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Have you heard the people on the radio who say in effect: if you go online you can get a four-star hotel in mid-town Manhattan for fifty bucks a night?
It’s not just one guy, there are dozens of them talking about how many luxury hotel rooms there are out there going begging and all you have to do is go online and snap them up.
I never paid much attention to the ads until the other day when a wandering late-winter tourist stopped and asked me to recommend a good local hotel. After I named what I thought was a likely candidate for the designation ‘good hotel’ the tourist then asked: How many stars?
How many what? I asked. Stars? Movie stars? Whada’ya mean stars?
No. The stranger said – slowly so I could understand. He explained that he wanted to know how well the hotel did in its rating and that was determined by how many stars it had – one to five.
I have no clue, I responded. I told him that, as far as I knew, all the rooms had electricity, clean bathrooms a TV and free breakfast - but I knew nothing about its stars.
In Maine in summer you expect questions like: Where’s a good place to eat? Any good fishing places around here? A good place to put in a canoe, get a lobster, buy some smelts.
But we now have people visiting Maine, driving past some of the most beautiful scenery on the planet, wasting their precious vacation time worrying about how many stars their hotel might have? The place they’ll be laying their weary head has to have so many stars in its rating before they’ll put on their jammies and go to sleep?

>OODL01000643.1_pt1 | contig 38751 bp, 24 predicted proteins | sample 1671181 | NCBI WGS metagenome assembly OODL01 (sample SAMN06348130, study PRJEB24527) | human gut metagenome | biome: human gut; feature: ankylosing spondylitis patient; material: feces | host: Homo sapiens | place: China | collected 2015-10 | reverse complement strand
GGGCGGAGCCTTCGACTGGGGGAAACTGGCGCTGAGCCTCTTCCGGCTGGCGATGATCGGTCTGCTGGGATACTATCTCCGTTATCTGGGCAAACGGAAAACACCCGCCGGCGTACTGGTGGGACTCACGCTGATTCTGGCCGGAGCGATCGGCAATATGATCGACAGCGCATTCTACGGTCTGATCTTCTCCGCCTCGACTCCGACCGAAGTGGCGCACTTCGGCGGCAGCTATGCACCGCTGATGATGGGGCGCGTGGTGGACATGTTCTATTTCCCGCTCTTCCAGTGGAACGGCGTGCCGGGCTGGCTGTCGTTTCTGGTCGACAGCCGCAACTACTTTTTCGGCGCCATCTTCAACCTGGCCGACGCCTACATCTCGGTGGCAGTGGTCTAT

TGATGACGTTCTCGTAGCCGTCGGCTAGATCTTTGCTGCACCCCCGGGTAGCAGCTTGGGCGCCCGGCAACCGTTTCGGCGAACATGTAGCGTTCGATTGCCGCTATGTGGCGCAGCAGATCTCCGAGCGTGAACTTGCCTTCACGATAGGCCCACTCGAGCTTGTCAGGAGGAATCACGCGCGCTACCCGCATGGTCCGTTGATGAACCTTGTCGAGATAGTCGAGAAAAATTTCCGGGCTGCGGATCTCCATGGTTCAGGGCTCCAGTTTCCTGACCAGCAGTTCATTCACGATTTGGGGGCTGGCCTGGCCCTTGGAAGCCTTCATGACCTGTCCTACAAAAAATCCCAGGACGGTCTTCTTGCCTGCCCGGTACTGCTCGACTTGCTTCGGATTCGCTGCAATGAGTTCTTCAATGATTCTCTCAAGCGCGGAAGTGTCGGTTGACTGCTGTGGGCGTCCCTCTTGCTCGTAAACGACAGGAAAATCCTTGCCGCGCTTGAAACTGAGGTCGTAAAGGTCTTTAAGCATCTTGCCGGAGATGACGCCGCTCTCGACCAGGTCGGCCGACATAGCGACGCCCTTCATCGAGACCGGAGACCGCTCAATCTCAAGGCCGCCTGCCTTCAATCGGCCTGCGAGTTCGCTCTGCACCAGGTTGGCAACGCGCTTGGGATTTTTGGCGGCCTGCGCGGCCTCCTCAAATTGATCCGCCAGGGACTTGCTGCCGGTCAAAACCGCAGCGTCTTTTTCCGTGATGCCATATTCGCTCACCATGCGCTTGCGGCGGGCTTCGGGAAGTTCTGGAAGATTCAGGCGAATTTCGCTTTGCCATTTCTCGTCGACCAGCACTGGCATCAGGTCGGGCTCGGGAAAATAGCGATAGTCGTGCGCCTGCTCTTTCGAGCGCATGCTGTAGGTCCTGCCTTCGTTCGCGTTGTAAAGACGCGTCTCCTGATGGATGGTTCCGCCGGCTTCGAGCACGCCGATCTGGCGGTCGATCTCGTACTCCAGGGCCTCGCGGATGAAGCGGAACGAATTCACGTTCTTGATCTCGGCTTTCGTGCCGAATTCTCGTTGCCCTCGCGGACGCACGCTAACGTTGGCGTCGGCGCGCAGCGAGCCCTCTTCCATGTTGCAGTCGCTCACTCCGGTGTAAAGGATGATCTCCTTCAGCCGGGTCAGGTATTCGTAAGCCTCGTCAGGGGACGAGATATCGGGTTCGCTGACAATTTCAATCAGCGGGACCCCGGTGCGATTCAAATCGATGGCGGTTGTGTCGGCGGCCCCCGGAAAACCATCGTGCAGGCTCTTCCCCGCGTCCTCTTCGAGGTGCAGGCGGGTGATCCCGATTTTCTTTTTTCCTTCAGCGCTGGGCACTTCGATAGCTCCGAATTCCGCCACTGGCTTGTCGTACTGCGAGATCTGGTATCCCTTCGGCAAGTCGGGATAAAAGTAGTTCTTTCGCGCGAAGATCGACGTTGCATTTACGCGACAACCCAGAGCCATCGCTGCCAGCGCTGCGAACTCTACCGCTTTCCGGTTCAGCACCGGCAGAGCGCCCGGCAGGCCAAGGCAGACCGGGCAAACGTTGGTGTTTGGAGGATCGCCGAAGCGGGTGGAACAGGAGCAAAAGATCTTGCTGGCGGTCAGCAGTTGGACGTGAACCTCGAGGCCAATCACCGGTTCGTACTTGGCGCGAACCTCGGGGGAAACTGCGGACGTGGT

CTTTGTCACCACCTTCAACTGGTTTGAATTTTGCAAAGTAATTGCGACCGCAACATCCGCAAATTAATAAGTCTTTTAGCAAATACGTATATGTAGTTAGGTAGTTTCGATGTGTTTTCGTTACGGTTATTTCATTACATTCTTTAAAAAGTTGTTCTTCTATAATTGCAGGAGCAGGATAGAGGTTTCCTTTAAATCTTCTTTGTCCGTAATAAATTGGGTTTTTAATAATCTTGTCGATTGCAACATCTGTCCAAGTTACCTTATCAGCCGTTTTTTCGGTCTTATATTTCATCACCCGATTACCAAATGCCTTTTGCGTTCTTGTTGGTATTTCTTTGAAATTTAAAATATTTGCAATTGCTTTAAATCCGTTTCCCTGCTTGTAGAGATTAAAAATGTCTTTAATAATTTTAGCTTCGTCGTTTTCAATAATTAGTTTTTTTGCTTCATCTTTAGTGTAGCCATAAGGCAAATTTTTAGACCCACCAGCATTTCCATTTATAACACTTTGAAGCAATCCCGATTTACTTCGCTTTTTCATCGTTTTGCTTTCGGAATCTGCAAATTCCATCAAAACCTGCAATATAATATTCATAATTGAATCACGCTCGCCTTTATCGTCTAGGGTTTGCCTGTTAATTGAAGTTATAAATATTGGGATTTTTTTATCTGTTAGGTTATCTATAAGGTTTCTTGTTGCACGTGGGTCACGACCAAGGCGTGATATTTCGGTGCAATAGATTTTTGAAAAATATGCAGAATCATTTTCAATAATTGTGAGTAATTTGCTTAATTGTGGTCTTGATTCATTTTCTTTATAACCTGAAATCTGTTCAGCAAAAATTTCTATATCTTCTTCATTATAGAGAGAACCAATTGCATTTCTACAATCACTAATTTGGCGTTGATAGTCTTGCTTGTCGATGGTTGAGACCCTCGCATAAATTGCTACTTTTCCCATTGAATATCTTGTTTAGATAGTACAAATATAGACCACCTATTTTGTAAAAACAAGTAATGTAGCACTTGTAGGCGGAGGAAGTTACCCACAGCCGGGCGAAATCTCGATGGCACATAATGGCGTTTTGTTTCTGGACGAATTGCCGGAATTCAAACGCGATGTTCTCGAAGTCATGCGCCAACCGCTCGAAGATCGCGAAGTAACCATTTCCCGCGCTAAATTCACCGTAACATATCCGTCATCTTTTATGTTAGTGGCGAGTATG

Time was when we were more concerned about how many stains there were on the carpet and never bothered to count the stars on the marquis out front.
How do things like this happen? I might as well say right here, I don’t like the way Maine’s heading, if it’s attracting this type of star-struck tourist. It doesn't sound healthy. Our roads are clogged enough already.
Time was Maine attracted car loads of happy, contented people who liked to come north to escape the heat and high prices of big cities. Those tourists wanted to rough it; go camping, cruise the coast in a sailboat, or rent a neat but not too untidy cabin in the piney woods.
There have always been fine hotels here in Maine and many of them have put up with big "stars" of the Hollywood variety from time-to-time. And Maine scenery is often used as a backdrop for movies. But I’ve never – until recently - heard anyone ask how many stars a hotel had in its rating.
Back home years ago the movie star Robert Montgomery and a bunch of other Hollywood-types came into our little harbor in a big fancy yacht and everyone in town was talking about it.
"Been down to port to to see the yacht Robert Montgomery’s on?" or "Did you know that Robert Montgomery was in the harbor last night?"
"Who the (bleep) is Robert Montgomery?" I hear some of you ask. O.K. we’re talking about a movie star and director who was around a few years ago. At the time, I had never heard of him either but the older folks in town - including my parents - sure knew who he was.
Robert Montgomery made his movie debut in 1929 in a blockbuster called "So this is College." O.K., so maybe it isn't available from Netflix anymore. How soon we forget, but he was also nominated for two Academy Awards in the 1930s and 40s.
Anyway, this famous movie star went into Hall’s Market in town to get some groceries and a lot of the locals, mostly summer complaints, followed him in to see what he’d buy.
When this big movie star came to the counter Mr. Hall was not impressed. Montgomery asked to pay for the items with a check drawn on a bank in Beverly Hills and Mr. Hall asked to see an ID, just like he would have done with anyone else. Those standing around watching were shocked. How could he ask a celebrity like Robert Montgomery for an ID? Well, he did.
And I bet Mr. Hall never cared how many stars a hotel had, either.
John McDonald is a humorist and storyteller who performs regularly throughout
New England. Contact John at or 899-1868.
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